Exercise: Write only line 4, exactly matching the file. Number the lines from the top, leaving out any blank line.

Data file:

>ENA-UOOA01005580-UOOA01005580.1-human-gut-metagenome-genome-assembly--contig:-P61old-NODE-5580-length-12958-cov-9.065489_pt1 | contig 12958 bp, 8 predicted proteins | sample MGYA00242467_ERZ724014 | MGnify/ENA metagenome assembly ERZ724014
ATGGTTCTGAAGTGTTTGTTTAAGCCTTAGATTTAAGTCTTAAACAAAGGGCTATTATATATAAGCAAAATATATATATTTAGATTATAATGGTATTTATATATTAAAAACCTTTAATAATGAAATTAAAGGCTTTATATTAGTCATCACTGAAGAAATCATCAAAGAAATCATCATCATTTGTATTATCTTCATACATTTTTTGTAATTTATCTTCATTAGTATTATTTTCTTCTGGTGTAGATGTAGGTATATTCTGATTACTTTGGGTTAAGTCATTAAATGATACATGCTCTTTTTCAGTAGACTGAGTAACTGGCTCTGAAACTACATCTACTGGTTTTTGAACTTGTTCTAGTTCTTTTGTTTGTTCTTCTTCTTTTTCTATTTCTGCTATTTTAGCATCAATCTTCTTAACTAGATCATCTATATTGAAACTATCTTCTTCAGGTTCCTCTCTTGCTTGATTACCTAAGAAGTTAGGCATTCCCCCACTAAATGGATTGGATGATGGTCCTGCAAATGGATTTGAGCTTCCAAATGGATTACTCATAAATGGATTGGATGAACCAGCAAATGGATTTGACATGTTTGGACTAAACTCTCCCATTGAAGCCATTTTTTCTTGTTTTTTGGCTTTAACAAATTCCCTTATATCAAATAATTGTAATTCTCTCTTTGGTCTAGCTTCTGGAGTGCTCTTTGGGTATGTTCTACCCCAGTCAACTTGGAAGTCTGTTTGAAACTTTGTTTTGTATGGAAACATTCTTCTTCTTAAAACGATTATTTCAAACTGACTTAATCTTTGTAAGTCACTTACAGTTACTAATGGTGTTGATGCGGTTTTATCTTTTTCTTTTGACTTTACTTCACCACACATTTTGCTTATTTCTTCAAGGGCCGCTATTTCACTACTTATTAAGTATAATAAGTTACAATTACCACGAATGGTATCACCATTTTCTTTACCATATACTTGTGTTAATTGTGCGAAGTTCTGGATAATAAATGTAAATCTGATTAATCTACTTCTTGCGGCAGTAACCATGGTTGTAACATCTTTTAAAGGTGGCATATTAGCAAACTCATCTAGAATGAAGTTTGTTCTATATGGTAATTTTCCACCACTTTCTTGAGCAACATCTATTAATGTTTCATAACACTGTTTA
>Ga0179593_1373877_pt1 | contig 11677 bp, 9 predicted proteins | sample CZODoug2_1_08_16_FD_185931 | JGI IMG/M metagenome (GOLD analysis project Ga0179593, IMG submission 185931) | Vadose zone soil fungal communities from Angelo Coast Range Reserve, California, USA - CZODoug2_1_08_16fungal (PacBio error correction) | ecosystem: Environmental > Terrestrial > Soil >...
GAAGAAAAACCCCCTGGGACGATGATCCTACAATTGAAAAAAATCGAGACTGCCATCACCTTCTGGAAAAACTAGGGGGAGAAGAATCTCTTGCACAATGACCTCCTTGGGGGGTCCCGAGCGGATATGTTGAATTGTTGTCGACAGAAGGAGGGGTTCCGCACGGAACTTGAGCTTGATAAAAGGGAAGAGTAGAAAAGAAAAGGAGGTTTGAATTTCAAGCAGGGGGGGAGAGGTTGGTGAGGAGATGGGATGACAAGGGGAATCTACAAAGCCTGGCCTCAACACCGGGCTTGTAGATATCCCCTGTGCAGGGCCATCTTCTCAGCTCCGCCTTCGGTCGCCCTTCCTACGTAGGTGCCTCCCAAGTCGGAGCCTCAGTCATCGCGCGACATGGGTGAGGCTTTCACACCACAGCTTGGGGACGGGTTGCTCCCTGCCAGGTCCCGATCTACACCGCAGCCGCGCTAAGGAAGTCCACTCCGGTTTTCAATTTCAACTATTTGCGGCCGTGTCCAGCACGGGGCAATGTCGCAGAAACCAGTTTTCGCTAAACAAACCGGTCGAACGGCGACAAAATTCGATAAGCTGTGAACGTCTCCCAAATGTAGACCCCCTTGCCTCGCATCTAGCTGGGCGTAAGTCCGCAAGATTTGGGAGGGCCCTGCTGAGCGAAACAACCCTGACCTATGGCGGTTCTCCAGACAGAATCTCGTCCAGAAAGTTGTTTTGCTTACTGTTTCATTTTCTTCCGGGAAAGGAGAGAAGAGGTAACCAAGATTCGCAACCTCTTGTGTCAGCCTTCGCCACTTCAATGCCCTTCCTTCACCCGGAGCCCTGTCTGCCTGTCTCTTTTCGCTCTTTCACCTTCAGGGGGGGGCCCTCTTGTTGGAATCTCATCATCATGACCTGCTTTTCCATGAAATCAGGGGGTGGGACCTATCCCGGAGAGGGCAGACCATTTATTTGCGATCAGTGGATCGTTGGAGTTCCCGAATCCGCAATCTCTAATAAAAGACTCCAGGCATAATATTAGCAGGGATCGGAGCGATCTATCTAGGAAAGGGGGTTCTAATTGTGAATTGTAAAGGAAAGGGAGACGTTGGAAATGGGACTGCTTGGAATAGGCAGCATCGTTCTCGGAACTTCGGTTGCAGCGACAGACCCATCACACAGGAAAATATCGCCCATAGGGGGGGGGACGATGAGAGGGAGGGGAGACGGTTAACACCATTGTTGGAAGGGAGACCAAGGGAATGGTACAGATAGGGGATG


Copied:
GAAGAAAAACCCCCTGGGACGATGATCCTACAATTGAAAAAAATCGAGACTGCCATCACCTTCTGGAAAAACTAGGGGGAGAAGAATCTCTTGCACAATGACCTCCTTGGGGGGTCCCGAGCGGATATGTTGAATTGTTGTCGACAGAAGGAGGGGTTCCGCACGGAACTTGAGCTTGATAAAAGGGAAGAGTAGAAAAGAAAAGGAGGTTTGAATTTCAAGCAGGGGGGGAGAGGTTGGTGAGGAGATGGGATGACAAGGGGAATCTACAAAGCCTGGCCTCAACACCGGGCTTGTAGATATCCCCTGTGCAGGGCCATCTTCTCAGCTCCGCCTTCGGTCGCCCTTCCTACGTAGGTGCCTCCCAAGTCGGAGCCTCAGTCATCGCGCGACATGGGTGAGGCTTTCACACCACAGCTTGGGGACGGGTTGCTCCCTGCCAGGTCCCGATCTACACCGCAGCCGCGCTAAGGAAGTCCACTCCGGTTTTCAATTTCAACTATTTGCGGCCGTGTCCAGCACGGGGCAATGTCGCAGAAACCAGTTTTCGCTAAACAAACCGGTCGAACGGCGACAAAATTCGATAAGCTGTGAACGTCTCCCAAATGTAGACCCCCTTGCCTCGCATCTAGCTGGGCGTAAGTCCGCAAGATTTGGGAGGGCCCTGCTGAGCGAAACAACCCTGACCTATGGCGGTTCTCCAGACAGAATCTCGTCCAGAAAGTTGTTTTGCTTACTGTTTCATTTTCTTCCGGGAAAGGAGAGAAGAGGTAACCAAGATTCGCAACCTCTTGTGTCAGCCTTCGCCACTTCAATGCCCTTCCTTCACCCGGAGCCCTGTCTGCCTGTCTCTTTTCGCTCTTTCACCTTCAGGGGGGGGCCCTCTTGTTGGAATCTCATCATCATGACCTGCTTTTCCATGAAATCAGGGGGTGGGACCTATCCCGGAGAGGGCAGACCATTTATTTGCGATCAGTGGATCGTTGGAGTTCCCGAATCCGCAATCTCTAATAAAAGACTCCAGGCATAATATTAGCAGGGATCGGAGCGATCTATCTAGGAAAGGGGGTTCTAATTGTGAATTGTAAAGGAAAGGGAGACGTTGGAAATGGGACTGCTTGGAATAGGCAGCATCGTTCTCGGAACTTCGGTTGCAGCGACAGACCCATCACACAGGAAAATATCGCCCATAGGGGGGGGGACGATGAGAGGGAGGGGAGACGGTTAACACCATTGTTGGAAGGGAGACCAAGGGAATGGTACAGATAGGGGATG